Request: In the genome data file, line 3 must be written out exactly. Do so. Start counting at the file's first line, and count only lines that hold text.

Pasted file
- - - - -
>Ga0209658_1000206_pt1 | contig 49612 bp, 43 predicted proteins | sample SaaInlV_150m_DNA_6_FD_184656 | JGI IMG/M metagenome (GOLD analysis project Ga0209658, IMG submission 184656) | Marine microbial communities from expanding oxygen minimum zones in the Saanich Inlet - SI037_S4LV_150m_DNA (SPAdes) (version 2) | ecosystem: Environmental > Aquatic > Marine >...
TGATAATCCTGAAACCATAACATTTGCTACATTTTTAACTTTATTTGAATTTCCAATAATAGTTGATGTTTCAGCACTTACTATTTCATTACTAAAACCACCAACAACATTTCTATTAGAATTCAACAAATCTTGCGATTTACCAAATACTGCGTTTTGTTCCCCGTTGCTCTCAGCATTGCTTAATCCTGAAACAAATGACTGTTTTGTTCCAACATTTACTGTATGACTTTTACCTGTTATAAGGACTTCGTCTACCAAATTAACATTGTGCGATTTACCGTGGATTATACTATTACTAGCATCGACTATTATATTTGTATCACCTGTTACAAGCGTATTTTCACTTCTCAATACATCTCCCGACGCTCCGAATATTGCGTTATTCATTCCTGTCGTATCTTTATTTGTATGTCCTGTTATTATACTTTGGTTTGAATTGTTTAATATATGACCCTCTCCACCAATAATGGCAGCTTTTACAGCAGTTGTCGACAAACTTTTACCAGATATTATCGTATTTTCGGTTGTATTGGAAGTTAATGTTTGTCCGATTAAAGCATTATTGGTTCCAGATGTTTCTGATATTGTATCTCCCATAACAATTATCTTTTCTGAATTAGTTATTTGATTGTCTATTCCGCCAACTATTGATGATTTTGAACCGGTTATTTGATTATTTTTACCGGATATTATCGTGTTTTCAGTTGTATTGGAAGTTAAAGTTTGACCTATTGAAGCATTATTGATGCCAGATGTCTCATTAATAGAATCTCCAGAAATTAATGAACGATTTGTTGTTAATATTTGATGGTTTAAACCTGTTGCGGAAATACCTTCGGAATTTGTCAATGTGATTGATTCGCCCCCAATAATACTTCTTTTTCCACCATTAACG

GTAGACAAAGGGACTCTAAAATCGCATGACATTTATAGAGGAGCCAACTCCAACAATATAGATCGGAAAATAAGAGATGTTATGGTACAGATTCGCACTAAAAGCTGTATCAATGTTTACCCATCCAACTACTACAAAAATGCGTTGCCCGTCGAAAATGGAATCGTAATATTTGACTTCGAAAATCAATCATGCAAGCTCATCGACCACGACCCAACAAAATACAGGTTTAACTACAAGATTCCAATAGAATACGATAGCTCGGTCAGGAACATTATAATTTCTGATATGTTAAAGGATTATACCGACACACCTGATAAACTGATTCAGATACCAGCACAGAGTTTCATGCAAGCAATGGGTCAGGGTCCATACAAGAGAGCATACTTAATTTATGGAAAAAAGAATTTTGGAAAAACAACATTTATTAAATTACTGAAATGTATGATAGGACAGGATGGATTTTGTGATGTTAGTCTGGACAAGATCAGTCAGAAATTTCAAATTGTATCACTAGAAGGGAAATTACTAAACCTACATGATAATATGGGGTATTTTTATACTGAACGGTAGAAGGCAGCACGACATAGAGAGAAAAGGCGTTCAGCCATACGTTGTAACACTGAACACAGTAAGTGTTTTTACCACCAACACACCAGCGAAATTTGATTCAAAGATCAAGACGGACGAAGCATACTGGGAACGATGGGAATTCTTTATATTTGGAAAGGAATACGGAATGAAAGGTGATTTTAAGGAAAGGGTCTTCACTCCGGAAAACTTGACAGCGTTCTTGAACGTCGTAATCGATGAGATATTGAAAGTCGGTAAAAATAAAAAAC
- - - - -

GTAGACAAAGGGACTCTAAAATCGCATGACATTTATAGAGGAGCCAACTCCAACAATATAGATCGGAAAATAAGAGATGTTATGGTACAGATTCGCACTAAAAGCTGTATCAATGTTTACCCATCCAACTACTACAAAAATGCGTTGCCCGTCGAAAATGGAATCGTAATATTTGACTTCGAAAATCAATCATGCAAGCTCATCGACCACGACCCAACAAAATACAGGTTTAACTACAAGATTCCAATAGAATACGATAGCTCGGTCAGGAACATTATAATTTCTGATATGTTAAAGGATTATACCGACACACCTGATAAACTGATTCAGATACCAGCACAGAGTTTCATGCAAGCAATGGGTCAGGGTCCATACAAGAGAGCATACTTAATTTATGGAAAAAAGAATTTTGGAAAAACAACATTTATTAAATTACTGAAATGTATGATAGGACAGGATGGATTTTGTGATGTTAGTCTGGACAAGATCAGTCAGAAATTTCAAATTGTATCACTAGAAGGGAAATTACTAAACCTACATGATAATATGGGGTATTTTTATACTGAACGGTAGAAGGCAGCACGACATAGAGAGAAAAGGCGTTCAGCCATACGTTGTAACACTGAACACAGTAAGTGTTTTTACCACCAACACACCAGCGAAATTTGATTCAAAGATCAAGACGGACGAAGCATACTGGGAACGATGGGAATTCTTTATATTTGGAAAGGAATACGGAATGAAAGGTGATTTTAAGGAAAGGGTCTTCACTCCGGAAAACTTGACAGCGTTCTTGAACGTCGTAATCGATGAGATATTGAAAGTCGGTAAAAATAAAAAAC